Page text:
Feste’s final song in Twelfth Night, “Hey ho, the wind and the rain”, tells the story of a man from “a little tiny boy”, through “man’s estate”, to going to bed (either a deathbed or a coffin), and at each stage the rain rains regardless. The play end with a reminder of death, and the inexorable march of life. Who can be said to be an exception to this rule? Even Hermione’s statue ages. So the skull in Hamlet represents everyone. Unless you’re a forensic pathologist or archaeologist (or Emilia Fox – I’d guess she’s learnt quite a bit after all those years in Silent Witness) and you can tell the difference between skulls based on size and lumps behind the eye sockets, we all end up looking pretty much the same. The skull suggests we are all equal. As an image of mortality, the skull can also represent life and the need to live while we can. The play form itself seems to be a joyful reflection of the transience of life, only existing for its own duration, and then it is gone. In this single object then, we can see life and death, we can read immense joy and untold sadness, we are reminded of kings and fools, and we can recognise ourselves. In that case, I would argue, Yorick’s skull is a pretty good image for all things Shakespeare.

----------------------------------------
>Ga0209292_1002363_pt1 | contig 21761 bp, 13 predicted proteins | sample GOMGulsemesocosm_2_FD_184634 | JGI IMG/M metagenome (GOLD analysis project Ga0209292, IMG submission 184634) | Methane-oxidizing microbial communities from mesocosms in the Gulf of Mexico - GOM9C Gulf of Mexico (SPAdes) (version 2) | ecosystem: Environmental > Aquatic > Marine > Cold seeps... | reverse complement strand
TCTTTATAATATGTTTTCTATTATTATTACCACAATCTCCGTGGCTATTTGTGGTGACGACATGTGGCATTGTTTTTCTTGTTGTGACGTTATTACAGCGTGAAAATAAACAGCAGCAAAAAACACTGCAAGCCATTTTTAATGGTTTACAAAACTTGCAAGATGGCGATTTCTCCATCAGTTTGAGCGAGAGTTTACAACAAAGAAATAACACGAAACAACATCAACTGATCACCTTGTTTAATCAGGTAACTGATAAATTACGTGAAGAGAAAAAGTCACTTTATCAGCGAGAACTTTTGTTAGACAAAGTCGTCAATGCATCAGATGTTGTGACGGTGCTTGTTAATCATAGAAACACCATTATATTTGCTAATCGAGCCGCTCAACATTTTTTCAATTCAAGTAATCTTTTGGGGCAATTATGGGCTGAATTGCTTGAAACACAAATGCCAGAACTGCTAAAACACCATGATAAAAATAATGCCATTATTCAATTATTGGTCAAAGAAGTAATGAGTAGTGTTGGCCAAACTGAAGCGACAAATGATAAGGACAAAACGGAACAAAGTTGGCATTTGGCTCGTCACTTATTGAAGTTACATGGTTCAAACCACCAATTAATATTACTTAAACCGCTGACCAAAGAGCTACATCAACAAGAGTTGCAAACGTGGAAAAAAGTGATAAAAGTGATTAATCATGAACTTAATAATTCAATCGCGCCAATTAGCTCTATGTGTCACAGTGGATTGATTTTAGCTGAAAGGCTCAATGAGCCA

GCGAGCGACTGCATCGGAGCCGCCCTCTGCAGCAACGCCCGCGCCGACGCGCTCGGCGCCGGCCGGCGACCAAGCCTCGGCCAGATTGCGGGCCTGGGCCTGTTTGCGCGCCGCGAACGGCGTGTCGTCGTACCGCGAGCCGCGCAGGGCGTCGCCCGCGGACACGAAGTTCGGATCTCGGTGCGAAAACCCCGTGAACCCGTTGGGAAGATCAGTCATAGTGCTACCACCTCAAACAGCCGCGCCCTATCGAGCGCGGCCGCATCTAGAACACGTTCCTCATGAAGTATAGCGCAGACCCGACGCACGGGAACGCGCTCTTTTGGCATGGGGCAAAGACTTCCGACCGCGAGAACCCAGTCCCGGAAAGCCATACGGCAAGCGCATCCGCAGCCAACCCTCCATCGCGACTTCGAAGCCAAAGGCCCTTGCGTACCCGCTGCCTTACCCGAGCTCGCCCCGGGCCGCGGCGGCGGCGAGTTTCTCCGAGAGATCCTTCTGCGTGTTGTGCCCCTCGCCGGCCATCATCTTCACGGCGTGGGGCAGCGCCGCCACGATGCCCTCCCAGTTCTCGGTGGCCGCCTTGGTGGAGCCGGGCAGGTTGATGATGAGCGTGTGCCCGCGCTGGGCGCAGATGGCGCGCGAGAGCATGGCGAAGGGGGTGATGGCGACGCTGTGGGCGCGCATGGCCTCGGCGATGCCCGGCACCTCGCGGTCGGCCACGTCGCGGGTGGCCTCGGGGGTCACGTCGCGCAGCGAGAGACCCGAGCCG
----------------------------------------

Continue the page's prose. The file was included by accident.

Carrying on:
Thomasin Bailey
Photograph by Peter Marsh at ashmorevisuals